6 of The Best Reptiles To Own As A Pet


We are all about enriching the lives of senior pets and their owners at Sweet Goodbye and often the discussion centres around traditional pets like cats and dogs. But last week we were asked if our Cloud would be suitable for a Crested Ghecko, and that got us talking about reptiles as pets.

What we found out was that some reptile pets can live up to 30 years! And while we all want our pets to live full, long lives, this could see the pet python your children so desperately needed still be at home long after your kids have left! 

With that in mind, we thought it timely to give you some pointers about what to consider when buying a reptile for a pet. 

If you're ready to commit to this long term relationship - we've looked at the top 6 reptile pets, their lifespans and any particular needs to help you make an informed decision. 

Leopard Gecko (Eublepharis macalarius)

The Lepoard gecko is a popular starter reptile. They are easy to handle and require minimal care compared to other reptiles. They are relatively small and don't need any specialised equipment or lighting.

  • They can grow to around 15 to 20 centimetres and live for 10 to 20 years in captivity. 
  • They prefer to live alone, but don't mind being handled if done carefully.
  • They prefer a diet of live insects.
  • They have perky personalities and make movements that are interesting to watch.

Downside: they have an odour that some people find off-putting and their primary prey are crickets, which are smelly and loud; if you have an issue with bugs this is not the reptile for you.

Ball Python (Python regius)

These pythons are popular due to their manageable size however, they are not permitted to be kept as pets in some countries. For someone that hasn't owned a snake before, this is a good beginners option.

  • They don't usually bite and are very docile.
  • They may get irritable during shedding.
  • They can grow up to 120cm - 150 cm and with correct care will live up to 30 years. 
  • They are carnivores and like to eat thawed frozen rodents. 

Downside - They are not very active and require specific temperatures and humidity levels - setting up and maintaining an enclosure can be costly. 

Bearded Dragon (Pogona vitticeps)

Bearded dragons love being around humans and are quick to adapt to new environments. They love to climb and are fun to watch, making them a popular pet choice.

  • Bearded dragons often display fascinating behaviours such as arm waving.
  • They grow between 30cm to 60 cm and can live for 10 years.
  • They love being handled and over time will even look forward to a pat.
  • You'll need to feed them a diet of 60 to 65 percent plant foods and 30 to 40 percent insects, including crickets.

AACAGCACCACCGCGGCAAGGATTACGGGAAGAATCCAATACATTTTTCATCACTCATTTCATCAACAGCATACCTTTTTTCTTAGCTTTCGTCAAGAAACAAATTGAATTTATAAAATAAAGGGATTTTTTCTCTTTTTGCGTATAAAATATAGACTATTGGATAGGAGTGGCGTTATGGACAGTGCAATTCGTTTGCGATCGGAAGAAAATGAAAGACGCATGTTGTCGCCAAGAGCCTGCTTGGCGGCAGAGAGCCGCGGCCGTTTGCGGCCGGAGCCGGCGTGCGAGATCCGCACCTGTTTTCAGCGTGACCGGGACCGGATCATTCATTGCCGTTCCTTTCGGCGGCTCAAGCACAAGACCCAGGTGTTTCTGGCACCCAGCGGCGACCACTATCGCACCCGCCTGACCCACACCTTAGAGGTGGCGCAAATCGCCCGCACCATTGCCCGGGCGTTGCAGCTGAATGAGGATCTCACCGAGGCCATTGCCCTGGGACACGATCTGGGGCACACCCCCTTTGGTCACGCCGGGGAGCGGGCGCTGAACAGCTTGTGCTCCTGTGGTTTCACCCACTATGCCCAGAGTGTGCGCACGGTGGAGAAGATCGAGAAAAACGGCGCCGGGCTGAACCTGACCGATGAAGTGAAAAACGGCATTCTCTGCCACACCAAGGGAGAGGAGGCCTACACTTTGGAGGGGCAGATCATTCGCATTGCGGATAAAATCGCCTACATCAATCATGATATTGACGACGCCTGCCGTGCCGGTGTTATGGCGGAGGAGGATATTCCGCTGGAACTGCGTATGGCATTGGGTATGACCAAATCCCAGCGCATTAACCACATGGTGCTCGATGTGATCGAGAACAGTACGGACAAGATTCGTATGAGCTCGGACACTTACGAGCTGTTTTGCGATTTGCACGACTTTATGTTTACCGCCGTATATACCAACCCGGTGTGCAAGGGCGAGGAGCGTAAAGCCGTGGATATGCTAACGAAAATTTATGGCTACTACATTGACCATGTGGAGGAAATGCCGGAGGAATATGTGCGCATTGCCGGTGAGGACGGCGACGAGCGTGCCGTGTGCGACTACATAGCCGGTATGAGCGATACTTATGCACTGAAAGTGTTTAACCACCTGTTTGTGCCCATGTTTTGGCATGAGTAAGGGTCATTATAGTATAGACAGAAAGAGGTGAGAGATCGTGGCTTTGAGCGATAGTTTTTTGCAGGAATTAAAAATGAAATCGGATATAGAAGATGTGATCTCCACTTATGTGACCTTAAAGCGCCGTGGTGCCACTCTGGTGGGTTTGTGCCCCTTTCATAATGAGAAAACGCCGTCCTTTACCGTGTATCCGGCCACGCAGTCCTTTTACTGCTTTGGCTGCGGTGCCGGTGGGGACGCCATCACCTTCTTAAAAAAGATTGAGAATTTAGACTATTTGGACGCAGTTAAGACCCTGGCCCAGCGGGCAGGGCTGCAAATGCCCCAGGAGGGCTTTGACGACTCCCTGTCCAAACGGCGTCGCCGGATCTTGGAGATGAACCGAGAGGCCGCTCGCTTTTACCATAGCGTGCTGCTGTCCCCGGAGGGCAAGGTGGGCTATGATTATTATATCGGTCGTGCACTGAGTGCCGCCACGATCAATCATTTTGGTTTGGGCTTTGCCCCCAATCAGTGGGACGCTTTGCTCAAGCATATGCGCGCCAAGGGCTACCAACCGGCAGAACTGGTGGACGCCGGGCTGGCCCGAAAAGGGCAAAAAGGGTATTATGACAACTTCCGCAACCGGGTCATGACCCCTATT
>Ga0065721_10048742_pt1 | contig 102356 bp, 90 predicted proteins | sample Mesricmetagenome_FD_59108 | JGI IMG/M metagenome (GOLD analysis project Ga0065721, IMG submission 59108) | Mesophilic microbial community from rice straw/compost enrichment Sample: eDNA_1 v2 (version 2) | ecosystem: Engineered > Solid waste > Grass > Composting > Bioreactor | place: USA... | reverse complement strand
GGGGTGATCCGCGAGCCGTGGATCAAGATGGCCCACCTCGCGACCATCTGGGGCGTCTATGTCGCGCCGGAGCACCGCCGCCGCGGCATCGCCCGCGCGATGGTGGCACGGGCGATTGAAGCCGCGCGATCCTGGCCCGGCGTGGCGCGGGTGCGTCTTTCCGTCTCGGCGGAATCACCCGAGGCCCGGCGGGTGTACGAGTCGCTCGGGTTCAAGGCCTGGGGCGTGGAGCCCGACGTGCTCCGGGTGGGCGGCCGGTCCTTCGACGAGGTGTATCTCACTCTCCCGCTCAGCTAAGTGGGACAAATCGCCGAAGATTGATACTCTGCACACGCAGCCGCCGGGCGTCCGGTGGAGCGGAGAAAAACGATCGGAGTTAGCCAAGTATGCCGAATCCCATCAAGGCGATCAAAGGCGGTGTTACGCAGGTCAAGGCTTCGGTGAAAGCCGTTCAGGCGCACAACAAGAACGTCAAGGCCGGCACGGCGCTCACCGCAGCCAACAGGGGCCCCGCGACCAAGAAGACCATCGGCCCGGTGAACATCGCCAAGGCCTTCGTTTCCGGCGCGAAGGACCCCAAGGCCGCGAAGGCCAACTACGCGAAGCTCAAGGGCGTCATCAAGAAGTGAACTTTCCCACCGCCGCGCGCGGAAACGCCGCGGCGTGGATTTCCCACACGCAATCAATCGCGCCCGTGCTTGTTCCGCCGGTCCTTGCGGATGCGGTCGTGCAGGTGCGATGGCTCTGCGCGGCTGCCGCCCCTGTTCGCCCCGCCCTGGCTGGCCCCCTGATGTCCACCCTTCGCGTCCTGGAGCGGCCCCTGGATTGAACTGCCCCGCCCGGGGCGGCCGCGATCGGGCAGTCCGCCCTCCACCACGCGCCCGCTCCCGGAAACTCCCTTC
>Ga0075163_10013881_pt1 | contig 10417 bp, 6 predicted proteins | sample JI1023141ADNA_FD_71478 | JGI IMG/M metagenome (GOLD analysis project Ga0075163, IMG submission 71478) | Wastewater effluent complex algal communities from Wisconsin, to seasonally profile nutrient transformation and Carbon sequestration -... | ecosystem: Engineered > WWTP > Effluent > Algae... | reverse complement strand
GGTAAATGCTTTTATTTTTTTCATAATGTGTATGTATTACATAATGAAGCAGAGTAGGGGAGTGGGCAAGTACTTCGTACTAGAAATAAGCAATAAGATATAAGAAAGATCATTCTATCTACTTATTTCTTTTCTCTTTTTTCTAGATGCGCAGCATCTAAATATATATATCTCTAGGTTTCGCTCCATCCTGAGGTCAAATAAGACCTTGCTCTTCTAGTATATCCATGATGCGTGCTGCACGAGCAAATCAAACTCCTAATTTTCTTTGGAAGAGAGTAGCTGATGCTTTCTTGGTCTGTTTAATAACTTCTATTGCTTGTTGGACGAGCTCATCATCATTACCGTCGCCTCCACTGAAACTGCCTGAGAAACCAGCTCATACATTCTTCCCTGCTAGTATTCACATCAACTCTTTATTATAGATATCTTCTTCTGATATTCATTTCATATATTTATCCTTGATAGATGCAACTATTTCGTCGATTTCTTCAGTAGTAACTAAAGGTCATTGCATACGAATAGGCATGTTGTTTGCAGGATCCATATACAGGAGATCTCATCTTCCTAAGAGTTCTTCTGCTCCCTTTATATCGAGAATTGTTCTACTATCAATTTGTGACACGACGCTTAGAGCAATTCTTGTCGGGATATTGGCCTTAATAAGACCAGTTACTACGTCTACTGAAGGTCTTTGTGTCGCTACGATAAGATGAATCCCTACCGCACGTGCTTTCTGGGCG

Downside: owning a bearded dragon requires diligent upkeep. You must be prepared to clean their tank regularly - more often if you own more than one!

Corn Snake (Pantherophis guttatus)

Corn Snakes come in a variety of colours and patterns - they are easy to handle, easy to care for and rarely bite. They are safe around children if handled correctly.

  • They are an attractive pet - coming in a variety of morphs.
  • They can live up to 8 years and grow between 90 -185 centimetres.
  • They don't mind being handled - so if you want to be holding your pet, this is the one for you.
  • Corn snakes need a specious enclosure that allows for growth.

Downside: Corn Snakes typically eat pre-killed mice, so unless you are ready to kill some mice yourself, you are going to need to purchase pre-killed mice and store them in your freezer. 

Crested Gecko ( Correlophus ciliatus) 

Crested geckos are one of the most popular lizard pets . They are  super cute,  come in a variety of colours and have amazing personalities. They don't have eyelids, instead using their tongue to clear away debris and once they lose their tails, they do not regenerate!

  • Possibly the easiest reptile to have as a pet. 
  • They are relatively small, growing 20 - 25 cm long and live for 10- 15 years.
  • Don’t require any specialised lighting or heating. 
  • Crested geckos are arboreal, meaning that they live off the ground, in branches. They eat both fruit and insects. 

Downside: They are nocturnal so you need to leave them alone during the day. Because they are so chilled, they are not very active and can be skittish if handled. They usually don't like to be held.

Blue-Tongue skink (Tiliqua spp)

Known for their distinctive blue tongues, Blue-Tongue skinks have a relatively calm demeanour and make fantastic family pets. 

  • They are omnivores and eat different types of foods making them easy to feed  - however garden snails are their favourite food.
  • They can live for 10 -20 years and grow up to 55 cm.
  • They are solitary, territorial lizards and prefer to be on their own.
  • Can be housed in an indoor or outdoor home. 

These unique creatures require a lot of care and attention to ensure they live a long and healthy life. They require a generous size enclosure, climate control, temperature control and are expensive to purchase.

Rules around reptile ownership vary from country to country. When you are considering purchasing, find out what applies to where you live. Australia have very strict rules around reptile ownership and hefty fines if you don't abide by them.

Buying, transporting and keeping wild caught reptiles can be illegal. Be sure you buy from reputable sources and that you know what you are looking for

Most importantly, ensure there is a Reptilian and Amphibian Vet near you for regular pet check ups and ongoing advice.